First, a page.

A retired cosmological theory should be given a second chance at explaining anomalies in our Universe, according to theoretical physicist Rajendra Gupta from the University of Ottawa in Canada.

By marrying the existing expanding Universe theory with a fringe explanation called the tired light hypothesis, Gupta has found the Big Bang could have taken place an astonishing 26.7 billion years ago. That's twice as old as current models predict.

Those added years could explain why the most distant galaxies observed look surprisingly mature for star-cities that ought to have only been around for half a billion years.

Estimating the age of the Universe isn't unlike guessing a child's birthday based on their height. Objects in the distance – in every direction – look a little redder than their signature patterns of light might have us expect. The most likely explanation is that space expands, stretching those light waves apart like a pulled spring.

As light takes time to travel, redder light is older light, having been pulled over a greater distance. Working backward on this estimated growth rate, it's possible to use expansion to determine when the Universe was a compact volume seething with concentrated energy.

However, this hasn't been the only attempt to explain why light in the distance looks redder. In 1929, Swiss astronomer Fritz Zwicky suggested light simply lost its puff over such vast stretches of space. Less energy means lower frequency and longer wavelengths, shifting the spectrum of bright, distant objects.

Basically, the light got 'tired'.

While Zwicky would later land upon a landmark discovery establishing the great mystery of dark matter, his tired light hypothesis suffered too many problems to make the grade, leaving the expanding Universe model as the theory of choice.

As Gupta puts it in his recently published proposal, that doesn't mean the two concepts are mutually exclusive. A combination might even help resolve why the earliest quasars and galaxies appear to be billions of years old.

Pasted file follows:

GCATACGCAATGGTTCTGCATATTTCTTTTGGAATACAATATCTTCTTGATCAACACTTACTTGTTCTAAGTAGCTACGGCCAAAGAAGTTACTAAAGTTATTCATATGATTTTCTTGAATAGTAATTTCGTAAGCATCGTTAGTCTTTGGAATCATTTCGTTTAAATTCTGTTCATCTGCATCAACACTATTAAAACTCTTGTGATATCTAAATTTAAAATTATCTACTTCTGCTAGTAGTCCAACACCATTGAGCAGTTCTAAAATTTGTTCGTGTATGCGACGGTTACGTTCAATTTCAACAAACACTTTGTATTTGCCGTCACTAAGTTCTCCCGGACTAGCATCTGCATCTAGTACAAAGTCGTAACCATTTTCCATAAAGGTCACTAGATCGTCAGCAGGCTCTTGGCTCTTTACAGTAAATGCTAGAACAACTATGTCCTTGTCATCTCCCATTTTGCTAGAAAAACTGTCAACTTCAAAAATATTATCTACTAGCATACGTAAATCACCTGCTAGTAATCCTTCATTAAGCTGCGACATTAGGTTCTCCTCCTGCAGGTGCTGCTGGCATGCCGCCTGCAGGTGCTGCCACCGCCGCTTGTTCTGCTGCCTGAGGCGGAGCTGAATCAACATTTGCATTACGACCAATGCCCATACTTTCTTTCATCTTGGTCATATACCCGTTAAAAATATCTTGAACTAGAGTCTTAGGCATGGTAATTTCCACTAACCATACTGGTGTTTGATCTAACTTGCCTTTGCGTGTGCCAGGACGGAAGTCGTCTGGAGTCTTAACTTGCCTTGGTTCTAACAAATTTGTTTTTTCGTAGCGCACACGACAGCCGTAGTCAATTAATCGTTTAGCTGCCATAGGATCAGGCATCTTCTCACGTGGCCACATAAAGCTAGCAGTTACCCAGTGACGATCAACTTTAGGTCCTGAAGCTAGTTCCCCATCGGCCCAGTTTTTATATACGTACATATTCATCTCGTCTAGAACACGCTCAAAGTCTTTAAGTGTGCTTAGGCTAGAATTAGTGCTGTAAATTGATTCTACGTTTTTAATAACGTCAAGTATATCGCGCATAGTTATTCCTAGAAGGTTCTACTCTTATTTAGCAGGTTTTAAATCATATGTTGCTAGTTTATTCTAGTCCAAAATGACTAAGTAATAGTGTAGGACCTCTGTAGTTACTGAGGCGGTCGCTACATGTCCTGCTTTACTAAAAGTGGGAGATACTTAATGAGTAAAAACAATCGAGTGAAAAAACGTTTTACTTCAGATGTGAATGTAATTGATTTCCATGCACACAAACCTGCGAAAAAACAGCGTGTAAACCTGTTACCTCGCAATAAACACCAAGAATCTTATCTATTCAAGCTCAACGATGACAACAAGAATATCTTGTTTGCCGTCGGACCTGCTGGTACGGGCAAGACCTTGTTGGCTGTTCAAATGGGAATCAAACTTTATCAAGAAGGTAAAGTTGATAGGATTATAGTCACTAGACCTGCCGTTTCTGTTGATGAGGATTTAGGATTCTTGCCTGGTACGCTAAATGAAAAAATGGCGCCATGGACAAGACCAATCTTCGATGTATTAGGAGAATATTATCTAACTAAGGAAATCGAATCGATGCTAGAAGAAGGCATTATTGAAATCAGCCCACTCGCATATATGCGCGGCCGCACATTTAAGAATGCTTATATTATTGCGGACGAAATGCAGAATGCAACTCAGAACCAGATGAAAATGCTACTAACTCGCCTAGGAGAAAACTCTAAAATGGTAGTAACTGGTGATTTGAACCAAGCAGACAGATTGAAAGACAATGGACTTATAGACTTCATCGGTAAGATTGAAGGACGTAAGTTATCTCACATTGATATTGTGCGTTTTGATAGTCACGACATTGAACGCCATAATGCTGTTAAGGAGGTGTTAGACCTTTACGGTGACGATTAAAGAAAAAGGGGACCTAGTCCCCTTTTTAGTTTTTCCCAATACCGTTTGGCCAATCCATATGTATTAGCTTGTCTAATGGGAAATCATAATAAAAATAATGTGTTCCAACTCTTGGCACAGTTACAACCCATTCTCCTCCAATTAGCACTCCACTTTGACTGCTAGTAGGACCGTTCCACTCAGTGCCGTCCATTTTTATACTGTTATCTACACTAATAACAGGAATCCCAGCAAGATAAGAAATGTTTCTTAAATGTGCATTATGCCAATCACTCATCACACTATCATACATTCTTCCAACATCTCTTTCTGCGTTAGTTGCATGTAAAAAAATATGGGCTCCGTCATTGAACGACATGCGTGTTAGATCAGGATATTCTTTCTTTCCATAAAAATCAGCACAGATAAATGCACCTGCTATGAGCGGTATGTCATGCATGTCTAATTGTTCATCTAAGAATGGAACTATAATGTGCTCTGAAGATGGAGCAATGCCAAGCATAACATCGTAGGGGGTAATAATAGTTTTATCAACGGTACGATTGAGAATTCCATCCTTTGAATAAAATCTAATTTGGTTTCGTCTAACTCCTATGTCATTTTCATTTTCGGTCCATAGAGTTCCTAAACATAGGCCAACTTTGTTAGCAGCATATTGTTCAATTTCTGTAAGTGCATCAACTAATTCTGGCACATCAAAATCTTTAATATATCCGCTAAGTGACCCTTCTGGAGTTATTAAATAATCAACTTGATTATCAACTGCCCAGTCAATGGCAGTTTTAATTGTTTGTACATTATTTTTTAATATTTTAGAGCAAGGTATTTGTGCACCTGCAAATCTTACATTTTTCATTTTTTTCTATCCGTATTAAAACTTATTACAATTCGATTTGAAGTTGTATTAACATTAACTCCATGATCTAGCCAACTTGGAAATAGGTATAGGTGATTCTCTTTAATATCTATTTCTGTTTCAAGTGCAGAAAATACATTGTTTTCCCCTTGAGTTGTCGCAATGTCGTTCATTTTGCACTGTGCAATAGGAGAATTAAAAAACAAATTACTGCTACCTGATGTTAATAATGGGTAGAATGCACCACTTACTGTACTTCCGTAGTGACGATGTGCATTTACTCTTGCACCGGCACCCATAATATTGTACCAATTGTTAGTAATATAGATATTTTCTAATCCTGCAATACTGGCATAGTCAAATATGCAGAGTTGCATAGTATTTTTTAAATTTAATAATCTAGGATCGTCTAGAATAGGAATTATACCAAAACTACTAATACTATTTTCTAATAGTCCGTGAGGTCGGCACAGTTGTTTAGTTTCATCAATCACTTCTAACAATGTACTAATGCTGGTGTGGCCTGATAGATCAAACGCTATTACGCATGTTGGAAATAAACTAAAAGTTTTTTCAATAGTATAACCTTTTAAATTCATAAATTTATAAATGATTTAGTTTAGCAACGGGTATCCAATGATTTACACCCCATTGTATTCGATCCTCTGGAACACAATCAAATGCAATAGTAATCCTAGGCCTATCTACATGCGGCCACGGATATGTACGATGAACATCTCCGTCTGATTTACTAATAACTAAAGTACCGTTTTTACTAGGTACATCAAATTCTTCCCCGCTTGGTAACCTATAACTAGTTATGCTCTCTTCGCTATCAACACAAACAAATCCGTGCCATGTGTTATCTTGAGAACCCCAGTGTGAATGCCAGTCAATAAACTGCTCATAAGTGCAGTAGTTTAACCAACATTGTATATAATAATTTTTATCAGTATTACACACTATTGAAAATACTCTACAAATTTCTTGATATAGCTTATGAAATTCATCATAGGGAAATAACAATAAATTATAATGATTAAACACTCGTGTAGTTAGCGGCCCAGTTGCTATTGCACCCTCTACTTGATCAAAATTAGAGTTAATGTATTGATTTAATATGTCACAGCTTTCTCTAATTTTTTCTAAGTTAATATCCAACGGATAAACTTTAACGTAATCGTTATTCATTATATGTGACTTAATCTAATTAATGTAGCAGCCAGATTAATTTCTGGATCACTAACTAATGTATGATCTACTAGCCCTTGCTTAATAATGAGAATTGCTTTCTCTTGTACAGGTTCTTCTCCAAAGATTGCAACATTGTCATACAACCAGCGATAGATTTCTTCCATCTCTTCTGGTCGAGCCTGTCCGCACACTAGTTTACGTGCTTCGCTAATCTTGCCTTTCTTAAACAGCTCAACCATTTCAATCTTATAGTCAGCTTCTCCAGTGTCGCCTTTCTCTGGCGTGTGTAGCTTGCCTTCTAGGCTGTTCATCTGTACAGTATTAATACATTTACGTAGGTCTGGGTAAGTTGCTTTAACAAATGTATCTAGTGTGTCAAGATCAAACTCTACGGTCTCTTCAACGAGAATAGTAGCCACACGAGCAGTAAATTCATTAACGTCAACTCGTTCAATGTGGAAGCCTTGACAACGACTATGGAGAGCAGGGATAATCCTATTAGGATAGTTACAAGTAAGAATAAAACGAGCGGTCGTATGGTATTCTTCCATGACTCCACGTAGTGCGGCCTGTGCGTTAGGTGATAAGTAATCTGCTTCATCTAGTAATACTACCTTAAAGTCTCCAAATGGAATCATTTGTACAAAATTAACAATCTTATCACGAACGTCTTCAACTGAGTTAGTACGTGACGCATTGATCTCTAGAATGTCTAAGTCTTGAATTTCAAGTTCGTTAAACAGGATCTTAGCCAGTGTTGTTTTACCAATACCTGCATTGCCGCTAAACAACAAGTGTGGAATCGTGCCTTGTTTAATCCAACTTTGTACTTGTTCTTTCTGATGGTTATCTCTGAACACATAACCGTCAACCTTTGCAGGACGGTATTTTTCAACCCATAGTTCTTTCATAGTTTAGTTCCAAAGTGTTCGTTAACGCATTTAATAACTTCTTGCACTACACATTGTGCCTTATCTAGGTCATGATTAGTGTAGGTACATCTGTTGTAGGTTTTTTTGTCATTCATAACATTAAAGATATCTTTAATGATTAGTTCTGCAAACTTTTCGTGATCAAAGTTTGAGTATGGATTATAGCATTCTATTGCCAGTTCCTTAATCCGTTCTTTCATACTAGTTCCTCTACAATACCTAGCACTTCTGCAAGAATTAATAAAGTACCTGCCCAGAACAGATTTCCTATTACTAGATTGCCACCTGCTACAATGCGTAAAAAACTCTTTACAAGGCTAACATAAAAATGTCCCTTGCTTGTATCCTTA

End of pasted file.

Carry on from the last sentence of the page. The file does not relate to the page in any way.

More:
It might also help explain why they look smaller than expected despite their well-developed masses.

Gupta's hybrid hypothesis presumes the Universe really is as big as we believe, having expanded to its size from a Big Bang event in the past. He starts with two expanding Universe models: one based on standard assumptions about the evenness and flatness of the cosmos and a second one that introduces some tweaks involving what's known as a coupling constant.

Coupling constants describe interactions of forces between particles, such as the way the electromagnetic fields of two protons held in close proximity will affect each other's behavior in specific ways.

All forces have a coupling constant, which isn't necessarily constant at all, changing with energy. This leaves room for coupling constants to vary enough to affect how light behaves. If this constant has changed over time, our calculations on the age of the Universe could be out by a significant amount.

"Our newly-devised model stretches the galaxy formation time by several billion years, making the universe 26.7 billion years old, and not 13.7 as previously estimated," says Gupta.

One of the problems with tired light theory is that a loss of energy in a light wave would correspond with a loss of momentum, affecting the appearance of far distant objects. With ancient galaxies looking unusually petite, this conflict might actually be a reason to reconsider the hypothesis.

As happens whenever observations don't quite align with expectations, scientists throw every idea they can think of at the problem to see what sticks. Some are mundane, some quirky, and some dig up the corpses of dead hypotheses to see if they have heartbeats after all.

Whichever explanation is left standing in the end, it will almost certainly change how we look at the way our Universe and its dazzling contents evolve over time.

This research was published in the Monthly Notices of the Royal Astronomical Society.